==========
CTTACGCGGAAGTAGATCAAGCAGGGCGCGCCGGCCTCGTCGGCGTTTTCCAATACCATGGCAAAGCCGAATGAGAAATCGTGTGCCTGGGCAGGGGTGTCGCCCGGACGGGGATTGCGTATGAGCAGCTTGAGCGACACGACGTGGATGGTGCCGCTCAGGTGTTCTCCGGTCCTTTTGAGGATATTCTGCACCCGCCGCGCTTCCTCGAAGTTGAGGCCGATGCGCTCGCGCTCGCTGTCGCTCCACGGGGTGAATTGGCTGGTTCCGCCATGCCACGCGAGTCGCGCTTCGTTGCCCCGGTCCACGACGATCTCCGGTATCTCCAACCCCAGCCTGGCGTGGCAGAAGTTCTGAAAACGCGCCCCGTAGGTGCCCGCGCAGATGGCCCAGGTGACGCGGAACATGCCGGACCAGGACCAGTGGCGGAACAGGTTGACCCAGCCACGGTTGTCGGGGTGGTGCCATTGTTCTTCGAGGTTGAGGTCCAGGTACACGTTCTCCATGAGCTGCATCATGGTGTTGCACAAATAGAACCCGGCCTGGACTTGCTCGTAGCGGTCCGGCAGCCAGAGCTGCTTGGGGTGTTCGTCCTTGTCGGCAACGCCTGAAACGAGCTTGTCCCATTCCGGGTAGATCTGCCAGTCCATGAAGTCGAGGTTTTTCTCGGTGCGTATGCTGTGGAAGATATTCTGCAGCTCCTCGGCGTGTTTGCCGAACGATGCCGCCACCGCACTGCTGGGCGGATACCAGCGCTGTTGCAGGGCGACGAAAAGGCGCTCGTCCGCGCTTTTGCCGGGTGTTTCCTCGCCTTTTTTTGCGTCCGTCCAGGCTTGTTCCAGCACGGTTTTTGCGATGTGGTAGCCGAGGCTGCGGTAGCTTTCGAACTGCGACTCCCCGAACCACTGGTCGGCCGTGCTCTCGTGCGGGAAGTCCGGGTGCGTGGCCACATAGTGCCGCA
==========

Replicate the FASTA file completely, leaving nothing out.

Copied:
CTTACGCGGAAGTAGATCAAGCAGGGCGCGCCGGCCTCGTCGGCGTTTTCCAATACCATGGCAAAGCCGAATGAGAAATCGTGTGCCTGGGCAGGGGTGTCGCCCGGACGGGGATTGCGTATGAGCAGCTTGAGCGACACGACGTGGATGGTGCCGCTCAGGTGTTCTCCGGTCCTTTTGAGGATATTCTGCACCCGCCGCGCTTCCTCGAAGTTGAGGCCGATGCGCTCGCGCTCGCTGTCGCTCCACGGGGTGAATTGGCTGGTTCCGCCATGCCACGCGAGTCGCGCTTCGTTGCCCCGGTCCACGACGATCTCCGGTATCTCCAACCCCAGCCTGGCGTGGCAGAAGTTCTGAAAACGCGCCCCGTAGGTGCCCGCGCAGATGGCCCAGGTGACGCGGAACATGCCGGACCAGGACCAGTGGCGGAACAGGTTGACCCAGCCACGGTTGTCGGGGTGGTGCCATTGTTCTTCGAGGTTGAGGTCCAGGTACACGTTCTCCATGAGCTGCATCATGGTGTTGCACAAATAGAACCCGGCCTGGACTTGCTCGTAGCGGTCCGGCAGCCAGAGCTGCTTGGGGTGTTCGTCCTTGTCGGCAACGCCTGAAACGAGCTTGTCCCATTCCGGGTAGATCTGCCAGTCCATGAAGTCGAGGTTTTTCTCGGTGCGTATGCTGTGGAAGATATTCTGCAGCTCCTCGGCGTGTTTGCCGAACGATGCCGCCACCGCACTGCTGGGCGGATACCAGCGCTGTTGCAGGGCGACGAAAAGGCGCTCGTCCGCGCTTTTGCCGGGTGTTTCCTCGCCTTTTTTTGCGTCCGTCCAGGCTTGTTCCAGCACGGTTTTTGCGATGTGGTAGCCGAGGCTGCGGTAGCTTTCGAACTGCGACTCCCCGAACCACTGGTCGGCCGTGCTCTCGTGCGGGAAGTCCGGGTGCGTGGCCACATAGTGCCGCA